Lee Jin-man, Associated Press
SEOUL, South Korea — Marines fired rifles at a South Korean civilian jetliner as it was descending to land after mistaking it for a North Korean military aircraft, an airline official and a news report said Saturday.
The incident took place at dawn Friday, Yonhap news agency reported, citing a military source it did not identify. The Asiana Airlines jet carrying about 119 people was undamaged and no one was hurt.
The incident highlights how persistent tensions near the heavily armed inter-Korean border pose the possibility for dangerous miscalculation. The Korean peninsula has remained in a technical state of conflict since the Korean War ended in a truce in 1953. A peace treaty has never been signed.
South Korea's Defense Ministry and civil aviation officials could not immediately be reached for comment on the Yonhap report.
An Asiana official reached by telephone confirmed that marines fired small weapons at one of the airline's planes coming from China and that there was no damage. The official, who gave his surname as Bae, referred further comment to an airline spokesman, who could not immediately be reached.
Two marine guards stationed on Gyodong island near the border fired rifle rounds at the flight as it approached Incheon International Airport west of Seoul, mistaking it for a North Korean military plane, the Yonhap report said. The jet was flying out of range of the rifles and avoided damage, it said.
The airport is located about 25 miles (40 kilometers) south of the inter-Korean border.
Yonhap quoted its source as saying the marines claimed the plane was flying off course. Bae, the Asiana official, described the plane's route as normal.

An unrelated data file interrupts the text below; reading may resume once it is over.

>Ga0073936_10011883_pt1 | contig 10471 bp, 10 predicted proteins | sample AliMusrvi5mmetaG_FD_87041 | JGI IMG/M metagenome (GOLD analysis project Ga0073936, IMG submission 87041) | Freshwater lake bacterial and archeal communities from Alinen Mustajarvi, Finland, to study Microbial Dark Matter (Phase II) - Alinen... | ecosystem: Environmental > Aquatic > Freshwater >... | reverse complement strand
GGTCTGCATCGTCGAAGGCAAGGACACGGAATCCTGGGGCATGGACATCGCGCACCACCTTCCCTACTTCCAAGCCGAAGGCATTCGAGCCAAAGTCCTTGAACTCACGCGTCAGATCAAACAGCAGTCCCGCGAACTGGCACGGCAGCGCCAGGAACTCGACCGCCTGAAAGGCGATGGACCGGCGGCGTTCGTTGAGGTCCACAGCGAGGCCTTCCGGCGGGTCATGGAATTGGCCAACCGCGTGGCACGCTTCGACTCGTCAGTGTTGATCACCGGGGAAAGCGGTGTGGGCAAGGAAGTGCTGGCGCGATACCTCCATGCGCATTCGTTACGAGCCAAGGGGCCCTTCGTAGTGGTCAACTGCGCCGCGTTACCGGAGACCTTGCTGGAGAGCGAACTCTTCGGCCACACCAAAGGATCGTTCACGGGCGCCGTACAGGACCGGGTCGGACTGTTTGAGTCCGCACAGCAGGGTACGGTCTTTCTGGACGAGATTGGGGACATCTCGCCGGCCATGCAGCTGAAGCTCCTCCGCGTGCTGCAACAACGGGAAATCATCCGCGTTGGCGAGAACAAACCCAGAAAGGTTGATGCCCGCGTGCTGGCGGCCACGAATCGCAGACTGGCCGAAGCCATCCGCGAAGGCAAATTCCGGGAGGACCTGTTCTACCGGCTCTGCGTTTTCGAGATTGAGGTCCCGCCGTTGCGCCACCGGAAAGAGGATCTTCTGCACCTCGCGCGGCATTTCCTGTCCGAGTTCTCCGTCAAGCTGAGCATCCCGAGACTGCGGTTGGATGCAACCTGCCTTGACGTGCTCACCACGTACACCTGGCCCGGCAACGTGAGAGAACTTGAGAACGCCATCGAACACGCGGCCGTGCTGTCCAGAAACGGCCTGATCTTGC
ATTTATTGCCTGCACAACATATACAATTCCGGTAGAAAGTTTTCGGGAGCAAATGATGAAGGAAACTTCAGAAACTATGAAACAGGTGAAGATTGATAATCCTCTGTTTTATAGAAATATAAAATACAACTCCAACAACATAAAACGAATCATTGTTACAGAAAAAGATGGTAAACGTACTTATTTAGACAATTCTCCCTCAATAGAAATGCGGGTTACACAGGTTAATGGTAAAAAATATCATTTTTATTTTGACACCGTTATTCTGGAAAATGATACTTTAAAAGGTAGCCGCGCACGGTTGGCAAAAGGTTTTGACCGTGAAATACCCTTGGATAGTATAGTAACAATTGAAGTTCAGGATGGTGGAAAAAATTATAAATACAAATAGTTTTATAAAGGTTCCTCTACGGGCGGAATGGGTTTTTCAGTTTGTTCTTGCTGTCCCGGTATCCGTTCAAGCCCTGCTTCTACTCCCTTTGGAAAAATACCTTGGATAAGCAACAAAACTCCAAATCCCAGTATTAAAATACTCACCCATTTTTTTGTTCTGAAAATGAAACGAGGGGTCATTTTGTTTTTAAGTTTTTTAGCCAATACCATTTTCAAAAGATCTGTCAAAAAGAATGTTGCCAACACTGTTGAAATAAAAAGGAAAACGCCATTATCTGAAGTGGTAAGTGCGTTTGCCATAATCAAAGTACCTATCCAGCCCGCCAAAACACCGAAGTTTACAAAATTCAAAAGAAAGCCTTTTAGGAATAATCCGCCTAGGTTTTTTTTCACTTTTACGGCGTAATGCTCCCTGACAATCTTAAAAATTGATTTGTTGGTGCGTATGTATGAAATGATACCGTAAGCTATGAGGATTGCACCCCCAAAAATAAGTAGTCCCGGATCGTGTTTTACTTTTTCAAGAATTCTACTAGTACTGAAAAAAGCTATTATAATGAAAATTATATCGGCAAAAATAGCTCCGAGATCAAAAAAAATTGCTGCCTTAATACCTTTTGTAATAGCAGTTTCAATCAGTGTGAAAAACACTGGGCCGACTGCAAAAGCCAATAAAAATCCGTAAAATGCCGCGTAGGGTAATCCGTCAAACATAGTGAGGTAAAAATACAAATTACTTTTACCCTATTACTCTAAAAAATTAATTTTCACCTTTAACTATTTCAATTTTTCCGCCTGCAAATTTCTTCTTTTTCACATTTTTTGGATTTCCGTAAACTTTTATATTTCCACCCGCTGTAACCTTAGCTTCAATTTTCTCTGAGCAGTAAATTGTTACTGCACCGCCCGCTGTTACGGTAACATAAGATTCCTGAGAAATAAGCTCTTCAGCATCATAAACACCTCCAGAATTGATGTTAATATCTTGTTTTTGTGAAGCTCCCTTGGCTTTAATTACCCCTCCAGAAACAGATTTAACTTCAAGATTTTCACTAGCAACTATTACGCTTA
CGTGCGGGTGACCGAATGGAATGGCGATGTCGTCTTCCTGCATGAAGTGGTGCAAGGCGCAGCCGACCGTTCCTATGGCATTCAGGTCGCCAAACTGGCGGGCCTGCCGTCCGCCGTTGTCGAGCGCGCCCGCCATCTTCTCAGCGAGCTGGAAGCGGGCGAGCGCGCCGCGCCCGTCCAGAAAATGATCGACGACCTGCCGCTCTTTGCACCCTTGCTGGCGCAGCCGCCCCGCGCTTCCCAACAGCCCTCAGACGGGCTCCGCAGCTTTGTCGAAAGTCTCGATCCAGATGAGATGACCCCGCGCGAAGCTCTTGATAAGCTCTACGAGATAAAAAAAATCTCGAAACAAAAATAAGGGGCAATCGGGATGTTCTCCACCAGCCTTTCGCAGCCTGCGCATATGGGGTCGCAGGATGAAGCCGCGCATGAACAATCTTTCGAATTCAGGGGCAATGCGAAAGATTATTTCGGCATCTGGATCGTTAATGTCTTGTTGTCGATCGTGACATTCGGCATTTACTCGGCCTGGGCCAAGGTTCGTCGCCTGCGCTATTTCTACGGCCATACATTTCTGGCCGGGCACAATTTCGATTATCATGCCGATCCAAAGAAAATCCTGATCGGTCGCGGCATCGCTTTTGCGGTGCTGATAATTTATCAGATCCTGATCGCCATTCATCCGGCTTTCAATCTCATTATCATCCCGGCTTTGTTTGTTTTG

News of the incident comes as South Korea on Friday refused to send back a group of North Koreans who crossed into southern waters by boat last weekend, saying all nine have expressed the desire to defect.
North Korea has demanded the immediate repatriation of all nine people who landed on a South Korean-held island last Saturday aboard two small boats. Pyongyang warned Thursday that failure to send them back would aggravate ties between the two Koreas.
North Korea threatened earlier this month to retaliate for the South Korean military's use of photos of leader Kim Jong Il's family for shooting practice.
Seoul also blames Pyongyang for two deadly attacks that killed 50 South Koreans last year. U.S.-made missiles capable of striking Pyongyang were deployed to South Korean sites near the Demilitarized Zone earlier this year, South Korean media reports said. South Korea's Joint Chiefs of Staff declined to confirm the reports.
Associated Press writer Hyung-jin Kim contributed to this report.
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